LC Note: If you’re reading this during a month without an “r”—to whit, May, June, July, or August—you can pretty much forget The R Rule, that little saying about the months when you’re not supposed to eat mussels. At least, if you’re eating farmed mussels. Modern mussel farms, such as Indian Point Marine Farms, carefully monitor the water level for algae bloom, a toxin that proliferates during warmer months and which is responsible for that little ditty that has disappointed many a mussel aficionado in summer. So if you’re hankering for farmed mussels, go right ahead. Indulge. Anytime. Now, wild mussels, that’s another story. For those, stick to The R Rule.

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Curried Steamed Mussels

Photo © 2005 Emily Sandor. All rights reserved.



  1. So I am the first one here to comment about it, even being ten years late to the party?

    Belgium! I don’t apologise for my bad language (20 points if you understand the reference).

    Seriously though, a foodie experience to be had is in Belgium with the simple combination of mussels and fries. My memory may be hazy, but I recall it being in a restaurant which has mere meters from the water’s edge, and that was where they got their daily catch. Both components were unadulterated and delicious.

    If they tried it back home, I swear they would make it ostentatious to the point they lose sight of why it is a winning combination. You just need a bucket full of the shellfish, another bucket for the shells, and a bit cone for the fries. Put it on your list if you haven’t tried it yet – you won’t regret it.

  2. I never had mussels until I moved to Baltimore. After the Maryland Blue Crab, I think they’re Baltimore’s culinary claim to fame. 😉 They’re everywhere! I loved them in restaurants, and I loved them in dives. But a Sunday morning bucket o’ mussels steamed with a great honkin’ lump of butter and a handful of chopped garlic, consumed on the deck at Inner Harbor with a nice fresh bagel to mop up the juices (how’s that for cross culture) was just about heaven.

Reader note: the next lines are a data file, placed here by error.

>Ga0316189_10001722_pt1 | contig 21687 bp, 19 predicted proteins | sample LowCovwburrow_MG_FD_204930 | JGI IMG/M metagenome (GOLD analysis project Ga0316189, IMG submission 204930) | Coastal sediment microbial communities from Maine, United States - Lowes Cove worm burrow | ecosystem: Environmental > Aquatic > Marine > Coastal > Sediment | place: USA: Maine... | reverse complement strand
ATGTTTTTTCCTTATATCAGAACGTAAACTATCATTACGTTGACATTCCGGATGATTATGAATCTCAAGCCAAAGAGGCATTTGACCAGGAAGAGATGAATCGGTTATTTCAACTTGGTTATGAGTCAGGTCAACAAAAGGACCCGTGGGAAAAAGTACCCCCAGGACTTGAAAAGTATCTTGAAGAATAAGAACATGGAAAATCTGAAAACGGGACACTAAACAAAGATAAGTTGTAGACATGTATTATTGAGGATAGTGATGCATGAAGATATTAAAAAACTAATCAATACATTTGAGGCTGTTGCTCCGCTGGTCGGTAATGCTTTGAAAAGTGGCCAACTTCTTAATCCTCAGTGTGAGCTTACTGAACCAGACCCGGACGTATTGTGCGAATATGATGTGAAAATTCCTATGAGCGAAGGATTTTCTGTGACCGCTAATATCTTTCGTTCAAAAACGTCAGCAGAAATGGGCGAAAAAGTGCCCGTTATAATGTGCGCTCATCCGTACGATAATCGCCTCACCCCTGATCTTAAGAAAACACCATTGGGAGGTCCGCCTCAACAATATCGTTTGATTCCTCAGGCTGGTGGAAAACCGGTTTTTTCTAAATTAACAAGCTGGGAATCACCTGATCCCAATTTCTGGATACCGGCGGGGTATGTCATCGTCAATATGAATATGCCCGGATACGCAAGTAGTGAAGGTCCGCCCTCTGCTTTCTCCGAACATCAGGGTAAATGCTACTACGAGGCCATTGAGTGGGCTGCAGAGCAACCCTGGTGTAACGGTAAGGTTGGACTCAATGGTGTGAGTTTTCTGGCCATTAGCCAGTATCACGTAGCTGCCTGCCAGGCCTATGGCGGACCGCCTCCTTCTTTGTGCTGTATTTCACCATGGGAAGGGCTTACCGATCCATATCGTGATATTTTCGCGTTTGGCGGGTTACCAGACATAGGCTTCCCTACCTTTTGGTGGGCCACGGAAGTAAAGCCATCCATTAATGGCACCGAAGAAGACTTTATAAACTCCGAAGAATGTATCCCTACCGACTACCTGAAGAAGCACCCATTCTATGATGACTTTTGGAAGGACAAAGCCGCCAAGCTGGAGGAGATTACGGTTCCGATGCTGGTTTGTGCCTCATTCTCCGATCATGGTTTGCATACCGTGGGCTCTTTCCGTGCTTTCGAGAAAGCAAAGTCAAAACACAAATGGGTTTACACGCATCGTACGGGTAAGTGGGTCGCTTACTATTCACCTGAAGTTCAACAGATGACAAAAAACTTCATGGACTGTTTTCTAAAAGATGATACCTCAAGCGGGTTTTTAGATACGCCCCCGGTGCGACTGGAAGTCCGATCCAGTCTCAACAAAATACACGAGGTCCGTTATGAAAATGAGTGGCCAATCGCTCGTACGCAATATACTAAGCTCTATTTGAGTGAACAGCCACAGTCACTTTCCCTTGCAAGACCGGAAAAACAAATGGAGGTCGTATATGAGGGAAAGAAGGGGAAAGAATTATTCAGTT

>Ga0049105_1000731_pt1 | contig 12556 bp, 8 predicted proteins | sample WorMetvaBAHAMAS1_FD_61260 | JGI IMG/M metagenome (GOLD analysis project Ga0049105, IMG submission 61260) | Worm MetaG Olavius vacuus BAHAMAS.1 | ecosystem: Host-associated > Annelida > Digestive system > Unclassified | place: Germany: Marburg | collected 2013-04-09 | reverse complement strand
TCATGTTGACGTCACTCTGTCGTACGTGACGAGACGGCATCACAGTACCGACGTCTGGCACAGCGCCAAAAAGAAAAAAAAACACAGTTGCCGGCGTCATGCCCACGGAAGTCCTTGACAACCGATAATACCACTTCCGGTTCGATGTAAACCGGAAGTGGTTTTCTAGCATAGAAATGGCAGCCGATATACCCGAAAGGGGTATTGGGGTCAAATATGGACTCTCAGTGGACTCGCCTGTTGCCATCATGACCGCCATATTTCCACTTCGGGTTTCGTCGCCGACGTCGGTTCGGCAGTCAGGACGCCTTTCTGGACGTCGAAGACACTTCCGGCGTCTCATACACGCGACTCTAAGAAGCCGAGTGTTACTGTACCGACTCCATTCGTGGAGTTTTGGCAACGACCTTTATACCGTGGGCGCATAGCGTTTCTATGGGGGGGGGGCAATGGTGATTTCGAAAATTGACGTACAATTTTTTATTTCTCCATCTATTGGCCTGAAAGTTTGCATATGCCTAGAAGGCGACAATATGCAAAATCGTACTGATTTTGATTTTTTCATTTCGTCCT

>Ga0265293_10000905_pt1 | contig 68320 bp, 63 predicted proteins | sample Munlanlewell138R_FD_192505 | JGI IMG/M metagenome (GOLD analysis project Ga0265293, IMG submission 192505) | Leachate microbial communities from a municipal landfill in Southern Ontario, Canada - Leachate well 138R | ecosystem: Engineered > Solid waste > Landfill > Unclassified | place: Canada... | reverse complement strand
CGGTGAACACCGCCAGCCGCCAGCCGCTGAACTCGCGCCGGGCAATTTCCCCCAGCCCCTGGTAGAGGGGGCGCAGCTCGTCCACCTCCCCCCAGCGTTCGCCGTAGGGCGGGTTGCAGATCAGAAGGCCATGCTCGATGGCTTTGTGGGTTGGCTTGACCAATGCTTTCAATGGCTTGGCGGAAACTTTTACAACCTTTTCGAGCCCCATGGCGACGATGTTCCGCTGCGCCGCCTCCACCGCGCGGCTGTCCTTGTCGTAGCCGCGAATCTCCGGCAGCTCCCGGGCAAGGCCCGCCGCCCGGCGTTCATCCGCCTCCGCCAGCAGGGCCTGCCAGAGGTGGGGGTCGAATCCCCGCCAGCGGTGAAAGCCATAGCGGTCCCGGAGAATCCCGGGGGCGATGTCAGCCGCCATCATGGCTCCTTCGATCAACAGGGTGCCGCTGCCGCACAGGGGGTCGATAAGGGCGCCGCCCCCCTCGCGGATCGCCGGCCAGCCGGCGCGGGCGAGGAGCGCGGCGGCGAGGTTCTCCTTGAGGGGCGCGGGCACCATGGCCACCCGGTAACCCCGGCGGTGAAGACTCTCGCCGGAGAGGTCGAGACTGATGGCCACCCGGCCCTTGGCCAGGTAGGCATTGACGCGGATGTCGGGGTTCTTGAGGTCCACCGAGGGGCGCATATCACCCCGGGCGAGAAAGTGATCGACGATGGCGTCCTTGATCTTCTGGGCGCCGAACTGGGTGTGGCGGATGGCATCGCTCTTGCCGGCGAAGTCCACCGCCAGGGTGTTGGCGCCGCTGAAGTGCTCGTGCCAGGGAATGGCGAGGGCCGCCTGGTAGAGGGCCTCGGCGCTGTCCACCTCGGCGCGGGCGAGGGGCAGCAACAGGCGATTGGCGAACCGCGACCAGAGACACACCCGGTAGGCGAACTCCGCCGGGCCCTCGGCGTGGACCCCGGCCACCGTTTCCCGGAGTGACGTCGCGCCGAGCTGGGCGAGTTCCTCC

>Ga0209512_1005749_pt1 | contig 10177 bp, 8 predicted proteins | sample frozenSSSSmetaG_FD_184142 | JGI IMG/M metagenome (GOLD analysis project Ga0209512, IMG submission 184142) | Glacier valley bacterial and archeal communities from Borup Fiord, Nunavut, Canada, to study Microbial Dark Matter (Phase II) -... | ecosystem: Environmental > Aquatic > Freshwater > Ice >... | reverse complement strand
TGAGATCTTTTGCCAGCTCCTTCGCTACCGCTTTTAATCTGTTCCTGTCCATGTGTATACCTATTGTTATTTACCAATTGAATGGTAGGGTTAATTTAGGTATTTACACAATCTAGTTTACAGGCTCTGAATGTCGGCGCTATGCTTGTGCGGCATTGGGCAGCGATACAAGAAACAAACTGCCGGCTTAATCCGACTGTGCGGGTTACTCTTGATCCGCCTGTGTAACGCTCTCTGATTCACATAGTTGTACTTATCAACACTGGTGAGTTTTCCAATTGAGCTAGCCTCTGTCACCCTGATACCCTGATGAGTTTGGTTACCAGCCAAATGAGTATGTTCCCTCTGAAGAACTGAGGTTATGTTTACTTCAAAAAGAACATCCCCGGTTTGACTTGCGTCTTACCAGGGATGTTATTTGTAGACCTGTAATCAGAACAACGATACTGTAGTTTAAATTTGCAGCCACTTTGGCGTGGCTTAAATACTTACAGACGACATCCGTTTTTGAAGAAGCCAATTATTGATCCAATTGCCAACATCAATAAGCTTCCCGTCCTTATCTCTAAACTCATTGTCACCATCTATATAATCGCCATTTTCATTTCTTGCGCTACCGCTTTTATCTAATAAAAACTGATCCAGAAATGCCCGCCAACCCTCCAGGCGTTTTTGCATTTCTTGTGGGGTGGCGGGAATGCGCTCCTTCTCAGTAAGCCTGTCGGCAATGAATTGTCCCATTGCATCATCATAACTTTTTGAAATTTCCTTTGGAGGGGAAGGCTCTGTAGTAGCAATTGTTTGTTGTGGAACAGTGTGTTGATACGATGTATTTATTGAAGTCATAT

Boy, sometimes I really miss that city. And the mussels. I don’t think I’ve seen them more than once or twice since I’ve been back home in CA. You know, I’ve never been to Nova Scotia…

  3. Ummmm to mussels. As a Canadian living right next door to Nova Scotia you can well imagine that my whole family enjoys these little morsels.There’s no food like seafood.

  4. Ummm…by CA I meant Canadian they have farmed moule in California? I found the French mussels..heck they could have been from Spain at Monoprix (the poissoniere was sold out by the time I arrived), NOT as flavorful as Novia-Scotia mussels.


  5. Me too, me too! I’ve become addicted to eating these CA-farmed mussels weekly, so it’s terrific to get an upfront report from the source. And very pleased regarding the “R” months rule. By the way I picked up some mussels to cook in Paris in March and they were NOT as tasty as these! Surprise, surpise.


    carol g

    1. Very interesting the French mussels were as flavorful as your CA mussels. Someday, Carol, you must try the ones in Nova Scotia. From farm to table—no longer than 6 hours.